A bipartisan legislation introduced by the senses. Bill Cassidy, R-La., and Tammy Baldwin, D-Wis., would establish a commission to assess the current state of health data privacy and health insurance portability and accountability law in the goal of addressing long-standing technological and security challenges posed by outdated health data privacy regulations.
The Health Data Use and Privacy Commission Act reinvigorates the federal effort to modernize HIPAA, which was drafted decades before modern digital transformation in healthcare.
The legislation would establish a commission that, among other areas of research, “would provide recommendations on the need for federal legislation and, where appropriate, specific suggestions on proposals for reform, streamlining, harmonization, unification or increase in current laws and regulations relating to the individual”. health confidentiality.
Potential reforms to existing laws would consider “enforcement, pre-emption, consent, penalties for abuse, transparency and notification of privacy practices.” The commission is to include 17 members who will be appointed by the Comptroller General.
Modernizing HIPAA to Meet Digital Transformation
The bill and the commission would put health data privacy and the potential modernization of HIPAA in its sights, after a relative lull in past congressional efforts that sought similar means. Before the pandemic, it was a key federal priority with multiple health privacy laws being introduced on both sides of the aisle.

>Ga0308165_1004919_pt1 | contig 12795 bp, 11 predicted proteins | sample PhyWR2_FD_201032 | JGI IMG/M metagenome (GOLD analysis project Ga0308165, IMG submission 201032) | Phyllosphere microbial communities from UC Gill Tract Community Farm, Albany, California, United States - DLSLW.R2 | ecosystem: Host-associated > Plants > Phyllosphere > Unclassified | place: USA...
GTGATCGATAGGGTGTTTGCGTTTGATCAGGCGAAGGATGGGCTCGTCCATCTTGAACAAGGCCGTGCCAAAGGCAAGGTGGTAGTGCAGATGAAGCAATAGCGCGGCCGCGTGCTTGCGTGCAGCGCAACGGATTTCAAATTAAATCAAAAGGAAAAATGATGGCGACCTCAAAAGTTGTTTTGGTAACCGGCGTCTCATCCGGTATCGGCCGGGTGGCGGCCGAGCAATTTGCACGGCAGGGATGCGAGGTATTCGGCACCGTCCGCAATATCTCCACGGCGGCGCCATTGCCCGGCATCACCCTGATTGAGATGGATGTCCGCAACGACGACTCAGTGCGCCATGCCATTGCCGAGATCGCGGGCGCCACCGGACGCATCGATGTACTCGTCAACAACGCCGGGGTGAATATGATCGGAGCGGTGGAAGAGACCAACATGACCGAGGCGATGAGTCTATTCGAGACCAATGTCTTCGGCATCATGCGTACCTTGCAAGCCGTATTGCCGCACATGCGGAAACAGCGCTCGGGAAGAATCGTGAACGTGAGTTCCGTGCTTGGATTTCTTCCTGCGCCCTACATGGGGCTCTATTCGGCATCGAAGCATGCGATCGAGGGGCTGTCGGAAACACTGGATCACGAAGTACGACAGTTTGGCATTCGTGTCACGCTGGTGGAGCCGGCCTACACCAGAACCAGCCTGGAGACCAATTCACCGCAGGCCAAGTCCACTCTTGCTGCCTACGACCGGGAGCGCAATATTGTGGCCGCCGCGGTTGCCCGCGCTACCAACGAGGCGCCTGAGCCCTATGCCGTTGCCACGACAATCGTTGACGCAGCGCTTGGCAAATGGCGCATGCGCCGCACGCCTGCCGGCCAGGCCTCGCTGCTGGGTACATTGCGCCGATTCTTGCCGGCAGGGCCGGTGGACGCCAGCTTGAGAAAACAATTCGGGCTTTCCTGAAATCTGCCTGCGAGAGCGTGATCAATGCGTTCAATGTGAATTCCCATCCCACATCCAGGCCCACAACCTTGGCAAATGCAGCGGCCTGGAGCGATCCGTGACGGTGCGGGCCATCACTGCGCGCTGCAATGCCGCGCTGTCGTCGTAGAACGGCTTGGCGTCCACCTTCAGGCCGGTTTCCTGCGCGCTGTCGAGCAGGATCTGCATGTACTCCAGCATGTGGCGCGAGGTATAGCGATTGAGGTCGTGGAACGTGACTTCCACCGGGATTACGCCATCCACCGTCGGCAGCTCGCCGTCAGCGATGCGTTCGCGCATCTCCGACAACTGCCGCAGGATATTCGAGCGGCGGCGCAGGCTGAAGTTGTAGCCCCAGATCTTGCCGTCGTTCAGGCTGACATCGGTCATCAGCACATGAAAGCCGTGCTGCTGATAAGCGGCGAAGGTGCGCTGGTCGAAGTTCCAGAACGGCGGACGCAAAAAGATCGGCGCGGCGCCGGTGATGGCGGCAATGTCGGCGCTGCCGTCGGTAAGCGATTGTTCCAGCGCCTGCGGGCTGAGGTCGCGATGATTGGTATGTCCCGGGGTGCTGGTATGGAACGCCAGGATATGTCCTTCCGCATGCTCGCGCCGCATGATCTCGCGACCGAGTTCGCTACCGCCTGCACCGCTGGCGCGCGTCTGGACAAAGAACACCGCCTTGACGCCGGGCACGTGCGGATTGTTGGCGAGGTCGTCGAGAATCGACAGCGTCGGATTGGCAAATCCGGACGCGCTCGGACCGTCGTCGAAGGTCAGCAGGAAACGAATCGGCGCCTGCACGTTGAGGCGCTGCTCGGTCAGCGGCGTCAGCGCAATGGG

The goal is to tackle the proverbial white elephant in the room: HIPAA was written when the majority of vendors were still using paper maps and documentation, which means it doesn’t apply to health, smart technologies or other emerging technologies.
The biggest push to overhaul the outdated rule was last seen in 2019, with numerous privacy groups offering their ideas on key issues that a standard or federal privacy law privacy should address. Further updates to the rule have been proposed by stakeholder groups for more than five years.
In 2021, the Center for Democracy & Technology and the eHealth Initiative & Foundation offered their perspective for a consumer health data privacy framework focused on much-needed standards for data collection, disclosure and use consumer health issues, for which HIPAA does not apply.
The newly proposed bill would assess these privacy and security risks, as well as previous recommendations to Congress on how to modernize these health data and privacy laws. The legislation emphasizes patient privacy and building patient trust, while maintaining the ease with which doctors can access much-needed patient data at the point of care.
The push for digital adoption and innovation in healthcare has further compounded issues of patient privacy and trust, Cassidy, who is also a physician, explained in a statement. For these modernization efforts to succeed, “patients need to be confident that their providers are keeping their data secure.”
In short, “HIPAA needs to be updated for modern times. This legislation sets that process on a course to make sure it’s done right,” Cassidy added.
The Commission will focus on the security of health information